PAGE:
Emaar Properties underpinned the renewed confidence in the UAE economy yesterday with earnings up 45 per cent, driven by higher income from its malls and a revival in the property market.
The developer, one of the biggest in the region, said demand for its apartments and villas was growing, while Dubai Mall, its flagship asset, appeared on course to welcome a record number of visitors this year after receiving 31 million shoppers in the first half.
Emaar recorded operating profit of Dh1.22 billion (US$326.6 million) for the first six months of the year, up 45 per cent on the same period last year, on broadly flat revenues of Dh3.9bn.
“The real estate market in Dubai is turning around, led by the robust performance of key growth sectors including aviation, retail, hospitality, tourism and foreign trade,” said Mohamed Alabbar, the chairman at Emaar Properties. “The city’s appeal to high net-worth individuals as the ideal destination for a home is also gaining strength.”
Mr Alabbar’s confident rhetoric follows similarly bullish comments on the economy from Sheikh Mohammed bin Rashid, Vice President of the UAE and Ruler of Dubai, last week when he said the financial crisis hurting the rest of the world was over in the UAE.
All signs are now pointing to a robust recovery in the Dubai property market, with analysts confident prices are rising in pockets of the emirate.
Total transactions increased to Dh4bn in the second quarter compared with Dh3.1bn of deals in the first quarter, a report from the property broker CBRE showed last week.
Emaar’s net operating profit for the second quarter was Dh614m, also up 45 per cent on the second quarter of last year.
“The numbers are stellar for Emaar … very good news and very solid set of numbers,” said Haissam Arabi, the chief executive at Gulfmena Investments in Dubai. “They are enjoying several factors right now: there is the resurrection of Dubai properties; and Emaar’s growing segment is their annuity fee-based businesses bringing in that growth.”
Emaar’s rental and retail business primarily comprising Emaar Malls Group, which consists of Dubai Mall, Dubai Marina Mall and other smaller assets, contributed about Dh1.3bn to first-half revenues, an increase of 23 per cent compared with same period last year.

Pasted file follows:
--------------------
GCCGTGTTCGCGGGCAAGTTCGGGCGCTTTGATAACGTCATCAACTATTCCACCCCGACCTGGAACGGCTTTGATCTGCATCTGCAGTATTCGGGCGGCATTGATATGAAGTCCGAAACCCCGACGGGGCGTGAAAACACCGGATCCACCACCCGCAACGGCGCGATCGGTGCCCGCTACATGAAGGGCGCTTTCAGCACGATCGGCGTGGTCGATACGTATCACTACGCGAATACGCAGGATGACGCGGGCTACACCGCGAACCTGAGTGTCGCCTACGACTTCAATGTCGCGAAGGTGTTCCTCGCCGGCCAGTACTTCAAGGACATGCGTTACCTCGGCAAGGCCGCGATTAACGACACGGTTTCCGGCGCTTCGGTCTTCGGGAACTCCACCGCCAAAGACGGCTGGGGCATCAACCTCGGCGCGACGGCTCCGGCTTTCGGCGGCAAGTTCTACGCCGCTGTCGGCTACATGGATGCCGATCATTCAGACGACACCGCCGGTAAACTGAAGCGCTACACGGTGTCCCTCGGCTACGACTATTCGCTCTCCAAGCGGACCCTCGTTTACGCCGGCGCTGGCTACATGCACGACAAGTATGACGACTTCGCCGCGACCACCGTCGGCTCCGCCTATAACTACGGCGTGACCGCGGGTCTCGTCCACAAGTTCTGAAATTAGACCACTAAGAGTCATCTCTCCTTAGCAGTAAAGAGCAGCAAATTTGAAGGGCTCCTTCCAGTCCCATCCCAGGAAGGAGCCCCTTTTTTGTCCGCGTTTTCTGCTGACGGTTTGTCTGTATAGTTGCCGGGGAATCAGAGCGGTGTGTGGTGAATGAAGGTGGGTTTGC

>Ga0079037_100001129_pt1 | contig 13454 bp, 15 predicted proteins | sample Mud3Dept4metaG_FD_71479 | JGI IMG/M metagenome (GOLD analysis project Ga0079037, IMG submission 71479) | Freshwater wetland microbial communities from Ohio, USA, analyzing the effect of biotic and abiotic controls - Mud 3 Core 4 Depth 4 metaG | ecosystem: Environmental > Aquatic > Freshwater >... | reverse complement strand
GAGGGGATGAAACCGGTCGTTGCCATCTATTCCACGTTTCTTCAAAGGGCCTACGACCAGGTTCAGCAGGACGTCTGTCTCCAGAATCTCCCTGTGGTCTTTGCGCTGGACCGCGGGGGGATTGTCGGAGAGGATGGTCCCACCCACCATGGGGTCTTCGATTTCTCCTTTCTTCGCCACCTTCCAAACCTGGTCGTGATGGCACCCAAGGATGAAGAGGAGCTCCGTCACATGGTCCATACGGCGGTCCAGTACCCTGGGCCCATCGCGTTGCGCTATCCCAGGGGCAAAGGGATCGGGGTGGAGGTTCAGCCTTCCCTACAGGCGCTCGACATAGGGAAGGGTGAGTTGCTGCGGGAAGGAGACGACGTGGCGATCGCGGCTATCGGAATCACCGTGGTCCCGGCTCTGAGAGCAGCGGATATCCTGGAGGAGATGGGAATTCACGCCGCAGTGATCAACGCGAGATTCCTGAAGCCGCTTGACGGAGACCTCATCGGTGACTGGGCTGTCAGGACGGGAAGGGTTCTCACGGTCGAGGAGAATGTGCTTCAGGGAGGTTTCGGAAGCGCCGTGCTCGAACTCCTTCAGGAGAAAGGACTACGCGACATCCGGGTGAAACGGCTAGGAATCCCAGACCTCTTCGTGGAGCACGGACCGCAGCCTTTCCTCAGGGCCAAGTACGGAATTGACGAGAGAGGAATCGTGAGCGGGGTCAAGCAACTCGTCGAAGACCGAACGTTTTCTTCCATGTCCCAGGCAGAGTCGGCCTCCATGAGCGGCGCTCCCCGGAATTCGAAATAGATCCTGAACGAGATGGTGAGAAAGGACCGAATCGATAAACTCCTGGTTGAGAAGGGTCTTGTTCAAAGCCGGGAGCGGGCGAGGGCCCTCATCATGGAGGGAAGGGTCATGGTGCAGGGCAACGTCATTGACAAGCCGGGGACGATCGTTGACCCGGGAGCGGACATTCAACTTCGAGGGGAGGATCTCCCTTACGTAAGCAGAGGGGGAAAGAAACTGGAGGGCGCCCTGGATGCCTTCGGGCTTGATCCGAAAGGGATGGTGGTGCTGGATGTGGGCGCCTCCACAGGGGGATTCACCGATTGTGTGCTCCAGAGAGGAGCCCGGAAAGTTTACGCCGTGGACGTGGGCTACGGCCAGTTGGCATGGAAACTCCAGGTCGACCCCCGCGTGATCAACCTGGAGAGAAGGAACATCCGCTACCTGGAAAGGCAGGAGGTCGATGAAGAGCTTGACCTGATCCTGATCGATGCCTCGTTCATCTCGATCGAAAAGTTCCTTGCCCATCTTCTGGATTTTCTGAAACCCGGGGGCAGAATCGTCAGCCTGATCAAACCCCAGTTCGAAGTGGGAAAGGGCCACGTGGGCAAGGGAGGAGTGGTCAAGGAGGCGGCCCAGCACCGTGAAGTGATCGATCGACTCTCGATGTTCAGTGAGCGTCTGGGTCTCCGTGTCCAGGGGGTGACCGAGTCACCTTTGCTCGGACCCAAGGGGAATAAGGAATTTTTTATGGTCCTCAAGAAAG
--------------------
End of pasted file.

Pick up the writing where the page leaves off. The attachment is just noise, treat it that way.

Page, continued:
In recent years, Emaar – the builder of the Burj Khalifa, the world’s tallest building – has increasingly focused efforts on retail and hotel assets that provide a regular recurring income, rather than sales of properties where revenues are less smooth and more dependent on the overall market.
“To add long-term value to our stakeholders, we are planning on bigger growth in our home market through projects such as the Dubai Modern Art Museum and Opera House District and the expansion of The Dubai Mall, in addition to new project launches,” said Mr Alabbar.
In March, Emaar announced it would build the modern art museum and opera house in Downtown Dubai, helping to create a new cultural district.
It is also building a new walkway from the Burj Khalifa metro station to Dubai Mall and extending the mall by one million square feet.
Other developers are also investing heavily in retail and hospitality assets with Nakheel doubling the size of Dragon Mart, building the Palm Mall and considering extending Ibn Battuta Mall.
Emaar Hospitality Group, the division looking after the company’s eight hotels, recorded revenue of Dh720m during the first six months of this year with an average occupancy of 89 per cent at its flagship Address Hotels & Resorts.
Emaar unveiled more than 200 new luxury apartments at a development called Panorama at The Views, which was fully sold on the first day of public launch.
It also launched 18 golf homes and more than 60 townhouses in Arabian Ranches, which it said had received a “solid investor response”.
Internationally, Emaar is also making headway, having handed over units in Turkey, Egypt, Saudi Arabia and Lebanon.